The next morning, as the sun rose over Norcia, Father Benedict sent a message to the monastery’s friends all over the world. He said that no Norcini had lost their lives in the quake because they had heeded the warnings from the earlier tremors and left town. “[God] spent two months preparing us for the complete destruction of our patron’s church so that when it finally happened we would watch it, in horror but in safety, from atop the town,” the priest-monk wrote.
Father Benedict added, “These are mysteries which will take years—not days or months—to understand.”
Surely that is true. But notice this: the earth moved, and the Basilica of St. Benedict, which had stood firm for many centuries, tumbled to the ground. Only the facade, the mere semblance of a church, remains. Because the monks headed for the hills after the August earthquake, they survived. God preserved them in the holy poverty of their canvas-covered Bethlehem, where they continued to live the Rule in the ancient way, including chanting the Old Mass. Now they can begin rebuilding amid the ruins, their resilient Benedictine faith teaching them to receive this catastrophe as a call to deeper holiness and sacrifice. God willing, new life will one day spring forth from the rubble.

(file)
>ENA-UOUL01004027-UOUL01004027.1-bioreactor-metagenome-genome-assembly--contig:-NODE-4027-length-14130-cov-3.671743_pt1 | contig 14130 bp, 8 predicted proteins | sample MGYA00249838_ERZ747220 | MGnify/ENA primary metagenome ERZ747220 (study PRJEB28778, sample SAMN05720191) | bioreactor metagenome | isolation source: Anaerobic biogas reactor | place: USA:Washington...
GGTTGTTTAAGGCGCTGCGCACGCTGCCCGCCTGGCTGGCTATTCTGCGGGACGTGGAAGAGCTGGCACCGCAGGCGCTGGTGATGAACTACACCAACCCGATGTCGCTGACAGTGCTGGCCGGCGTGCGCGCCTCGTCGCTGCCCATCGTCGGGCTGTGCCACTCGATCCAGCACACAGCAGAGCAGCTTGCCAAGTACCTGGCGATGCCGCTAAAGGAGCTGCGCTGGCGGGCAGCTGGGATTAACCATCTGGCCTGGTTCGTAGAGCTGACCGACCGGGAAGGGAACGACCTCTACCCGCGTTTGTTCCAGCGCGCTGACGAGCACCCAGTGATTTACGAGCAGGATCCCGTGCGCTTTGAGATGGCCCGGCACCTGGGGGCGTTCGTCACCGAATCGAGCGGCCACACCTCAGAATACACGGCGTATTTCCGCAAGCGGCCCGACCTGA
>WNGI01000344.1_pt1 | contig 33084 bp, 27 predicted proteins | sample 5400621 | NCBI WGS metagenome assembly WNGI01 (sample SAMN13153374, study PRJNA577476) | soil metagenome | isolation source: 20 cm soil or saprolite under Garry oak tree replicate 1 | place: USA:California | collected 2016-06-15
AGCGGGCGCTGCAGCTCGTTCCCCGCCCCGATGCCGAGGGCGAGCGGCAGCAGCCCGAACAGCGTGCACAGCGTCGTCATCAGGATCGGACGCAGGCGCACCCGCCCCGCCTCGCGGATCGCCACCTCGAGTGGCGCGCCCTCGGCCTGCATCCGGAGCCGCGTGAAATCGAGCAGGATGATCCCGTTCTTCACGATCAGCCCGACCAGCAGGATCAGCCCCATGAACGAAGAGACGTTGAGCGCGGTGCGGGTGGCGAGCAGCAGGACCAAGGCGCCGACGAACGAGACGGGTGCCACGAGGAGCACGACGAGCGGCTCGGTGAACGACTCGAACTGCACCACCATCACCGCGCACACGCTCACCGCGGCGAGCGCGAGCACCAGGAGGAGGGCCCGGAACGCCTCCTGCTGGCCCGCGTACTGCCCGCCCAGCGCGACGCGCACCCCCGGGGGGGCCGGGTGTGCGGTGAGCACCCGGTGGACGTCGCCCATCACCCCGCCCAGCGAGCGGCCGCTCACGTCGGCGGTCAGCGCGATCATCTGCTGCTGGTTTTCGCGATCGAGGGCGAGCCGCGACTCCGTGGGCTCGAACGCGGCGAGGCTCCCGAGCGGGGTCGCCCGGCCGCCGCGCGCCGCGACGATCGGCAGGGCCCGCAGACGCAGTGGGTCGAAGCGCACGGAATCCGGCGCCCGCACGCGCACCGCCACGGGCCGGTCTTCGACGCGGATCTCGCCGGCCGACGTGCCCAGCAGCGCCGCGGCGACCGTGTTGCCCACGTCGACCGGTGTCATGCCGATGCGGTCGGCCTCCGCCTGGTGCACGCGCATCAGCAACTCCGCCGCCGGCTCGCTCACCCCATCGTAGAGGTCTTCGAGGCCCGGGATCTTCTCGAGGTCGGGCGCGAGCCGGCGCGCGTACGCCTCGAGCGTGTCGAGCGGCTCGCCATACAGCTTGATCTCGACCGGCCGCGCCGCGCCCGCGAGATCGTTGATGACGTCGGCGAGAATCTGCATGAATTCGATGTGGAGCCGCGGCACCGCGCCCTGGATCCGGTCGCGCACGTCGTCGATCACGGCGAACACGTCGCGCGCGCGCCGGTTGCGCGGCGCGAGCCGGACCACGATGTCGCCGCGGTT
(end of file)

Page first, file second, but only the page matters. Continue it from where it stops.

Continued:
“We pray and watch from the mountainside, thinking of the long three years Saint Benedict spent in the cave before God decided to call him out to become a light to the world,” wrote Father Benedict. “Fiat. Fiat.”
Let it be. Let it be.
He who has ears to hear, let him hear what the Spirit is saying to the churches.
UPDATE: A reader writes:
That is good advice — but, dare I suggest, that there are many BenOp communities closer to home that are in more financially precarious states?
If you want to build up the Catholic church in America, how about tithing to your local independent Catholic classical school? For example, as you once wrote:
“They could use your support, and maybe you could use some of what they have to offer…These Christians are visionaries in the same way that St. Benedict and his early monks were visionaries. Much depends on the success of their efforts, and the efforts of those like them all over the West in the sunset of its civilization. These schools are arks, these schools are lighthouses, these schools are sanctuaries from the darkness. Last month, I heard Sen. Ben Sasse tell an audience of Christian philanthropists that they need to put their time and treasure into local institutions and initiatives that help people endure this time of intense disruption. I agree. Support your local classical Christian school, which is keeping alive the cultural memory of Christian civilization.”